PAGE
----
Ralph Ellis looks at Sir Andy Murray's decision to withdraw from Wimbledon and whether the former World Number One can ever hit the heights again.
"He’s already changing his training routine to work on hard courts ready for the US Open. But would you back him at [10.0] to be the winner at Flushing Meadows? No, me neither."
It was only on Saturday that Sir Andy Murray was sitting in front of a room full of reporters at Wimbledon talking optimistically about how he was ready to play, and compete.
He was in good spirits. When at the same time as he was talking you could hear loud noises off from France's spectacular World Cup win over Argentina, he asked if we all fancied pausing his press conference until the football was over.
It made great, optimistic copy for the Sunday papers, and even if we knew deep down that he might struggle to handle two weeks of five-set matches it was good to think that the man who has been the star of the show in SW19 for the last 10 years would be there again.
Yesterday afternoon came the news that he'd changed his mind. This morning that is followed by the grim reality of the thought that, sadly, the Murray years may be over altogether.
He says not. He says the decision to withdraw from Wimbledon has been made in the interests of the long term of his career. He says he wants to compete again at the top level and that the desire to win more Grand Slams still burns.
Plans to slow down training
He'll start by altering his schedule to play in hard court tournaments. He's already changing his training routine to work on hard courts ready for the US Open.
But would you back him at [10.0] to be the winner at Flushing Meadows? No, me neither. I'd far sooner take the rapidly improving Alexander Zverev at the same price.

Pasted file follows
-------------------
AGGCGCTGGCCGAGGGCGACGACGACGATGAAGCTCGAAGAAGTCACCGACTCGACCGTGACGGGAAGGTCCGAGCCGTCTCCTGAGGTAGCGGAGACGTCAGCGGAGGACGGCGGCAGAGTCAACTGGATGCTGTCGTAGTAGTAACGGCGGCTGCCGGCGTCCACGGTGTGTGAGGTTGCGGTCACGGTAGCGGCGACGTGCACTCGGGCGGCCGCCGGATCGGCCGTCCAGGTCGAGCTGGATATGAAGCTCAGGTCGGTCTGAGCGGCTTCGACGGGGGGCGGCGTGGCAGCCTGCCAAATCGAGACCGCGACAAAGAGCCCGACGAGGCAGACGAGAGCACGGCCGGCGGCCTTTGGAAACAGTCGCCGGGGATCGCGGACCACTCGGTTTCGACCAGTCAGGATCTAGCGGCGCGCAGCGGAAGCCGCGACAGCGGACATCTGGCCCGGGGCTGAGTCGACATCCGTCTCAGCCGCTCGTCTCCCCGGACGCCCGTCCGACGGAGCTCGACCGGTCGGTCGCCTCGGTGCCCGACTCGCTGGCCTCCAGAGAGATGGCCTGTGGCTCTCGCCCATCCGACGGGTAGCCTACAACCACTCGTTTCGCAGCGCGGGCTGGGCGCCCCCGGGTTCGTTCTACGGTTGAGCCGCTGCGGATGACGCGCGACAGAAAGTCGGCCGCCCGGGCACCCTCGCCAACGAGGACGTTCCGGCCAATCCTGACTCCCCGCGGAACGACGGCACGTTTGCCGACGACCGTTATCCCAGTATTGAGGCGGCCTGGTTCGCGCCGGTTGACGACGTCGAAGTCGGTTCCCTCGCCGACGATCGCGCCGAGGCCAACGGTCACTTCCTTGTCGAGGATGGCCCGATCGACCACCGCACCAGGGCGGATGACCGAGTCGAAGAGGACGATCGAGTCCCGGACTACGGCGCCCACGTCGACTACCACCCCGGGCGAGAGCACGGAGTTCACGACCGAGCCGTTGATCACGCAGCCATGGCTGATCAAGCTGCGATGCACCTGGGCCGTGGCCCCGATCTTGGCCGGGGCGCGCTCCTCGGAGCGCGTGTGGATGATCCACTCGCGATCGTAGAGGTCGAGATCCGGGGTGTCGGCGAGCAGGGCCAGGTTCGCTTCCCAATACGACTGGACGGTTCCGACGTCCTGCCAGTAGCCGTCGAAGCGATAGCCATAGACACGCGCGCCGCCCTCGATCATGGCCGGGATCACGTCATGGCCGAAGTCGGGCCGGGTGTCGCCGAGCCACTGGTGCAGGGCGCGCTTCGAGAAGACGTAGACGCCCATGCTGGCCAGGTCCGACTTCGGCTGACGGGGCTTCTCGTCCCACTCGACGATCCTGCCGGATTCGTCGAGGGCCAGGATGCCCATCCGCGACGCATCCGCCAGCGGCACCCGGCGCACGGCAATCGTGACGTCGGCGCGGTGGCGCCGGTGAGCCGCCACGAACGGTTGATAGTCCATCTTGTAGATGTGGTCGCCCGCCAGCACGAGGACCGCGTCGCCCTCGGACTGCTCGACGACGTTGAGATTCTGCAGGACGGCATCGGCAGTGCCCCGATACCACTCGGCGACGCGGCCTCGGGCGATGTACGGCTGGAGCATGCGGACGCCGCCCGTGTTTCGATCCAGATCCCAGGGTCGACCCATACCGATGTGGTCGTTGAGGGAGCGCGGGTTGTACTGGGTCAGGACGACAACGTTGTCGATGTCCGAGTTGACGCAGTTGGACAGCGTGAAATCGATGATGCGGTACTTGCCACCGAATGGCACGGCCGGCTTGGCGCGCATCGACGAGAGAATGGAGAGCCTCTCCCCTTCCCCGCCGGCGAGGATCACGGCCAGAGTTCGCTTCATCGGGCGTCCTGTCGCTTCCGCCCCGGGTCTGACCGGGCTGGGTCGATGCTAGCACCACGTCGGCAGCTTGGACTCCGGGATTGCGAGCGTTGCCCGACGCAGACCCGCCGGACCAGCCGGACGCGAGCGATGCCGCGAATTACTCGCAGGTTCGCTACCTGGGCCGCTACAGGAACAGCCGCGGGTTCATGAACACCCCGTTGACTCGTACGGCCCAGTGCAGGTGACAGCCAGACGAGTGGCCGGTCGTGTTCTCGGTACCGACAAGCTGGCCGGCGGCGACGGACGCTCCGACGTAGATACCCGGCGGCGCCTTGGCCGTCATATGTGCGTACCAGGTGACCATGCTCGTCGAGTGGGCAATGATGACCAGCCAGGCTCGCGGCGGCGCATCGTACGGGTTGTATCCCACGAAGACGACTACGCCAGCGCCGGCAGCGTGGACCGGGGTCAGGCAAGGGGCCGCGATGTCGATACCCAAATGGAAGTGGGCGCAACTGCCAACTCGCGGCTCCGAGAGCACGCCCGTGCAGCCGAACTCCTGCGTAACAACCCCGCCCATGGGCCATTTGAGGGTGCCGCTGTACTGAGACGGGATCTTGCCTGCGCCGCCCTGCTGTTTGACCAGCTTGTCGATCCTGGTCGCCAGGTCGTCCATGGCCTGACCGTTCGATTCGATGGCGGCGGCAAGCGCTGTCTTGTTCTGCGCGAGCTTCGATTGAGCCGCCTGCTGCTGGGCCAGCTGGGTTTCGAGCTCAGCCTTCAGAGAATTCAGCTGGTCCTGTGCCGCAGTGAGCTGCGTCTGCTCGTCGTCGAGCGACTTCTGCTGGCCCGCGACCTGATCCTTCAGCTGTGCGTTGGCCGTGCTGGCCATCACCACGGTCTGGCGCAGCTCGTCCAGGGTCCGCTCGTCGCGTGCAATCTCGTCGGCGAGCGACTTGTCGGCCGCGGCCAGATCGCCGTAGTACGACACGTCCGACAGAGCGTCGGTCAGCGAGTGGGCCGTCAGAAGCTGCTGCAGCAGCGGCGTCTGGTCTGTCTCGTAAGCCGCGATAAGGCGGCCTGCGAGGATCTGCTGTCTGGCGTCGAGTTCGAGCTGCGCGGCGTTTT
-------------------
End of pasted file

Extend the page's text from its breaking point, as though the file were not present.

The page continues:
What tells you a great deal about what the future holds for Murray are his comments to the BBC's website about how he plans to revive and then prolong his career.
"I will try to look after my body better," he says. "I will certainly not be having any ends to the season like I did in 2016 when I was playing and winning every single week and not stopping for a break.
"I will be working hard but not killing my body in training blocks either. Providing I am smart with those things I believe I will be able to compete."
Is it an impossible dream?
Great in theory, but in practice the best spells of Murray's career have come when he's been able to do all that hard work. It's an environment he has thrived in, and I'm not sure how well he'd respond to the sort of slower approach he's talking about.
I thought back in January, when Murray stepped away from the Australian Open and announced he'd have surgery on his debilitating hip injury, that he might be tempted to retire.
Fair play to him for his determination to carry on, but I fear he might be chasing an impossible dream.
Yes, he has magic hands and an instinctive touch around the net which has always set him apart from his rivals. But so much of his game is also based on sheer determination and fitness, not being afraid of long rallies and to always make his opponent hit one more ball.
That simply doesn't work if you don't have the fitness and stamina levels to back it up. I fear this might turn out to be the day that we've not only lost Murray from Wimbledon, but from top tennis altogether.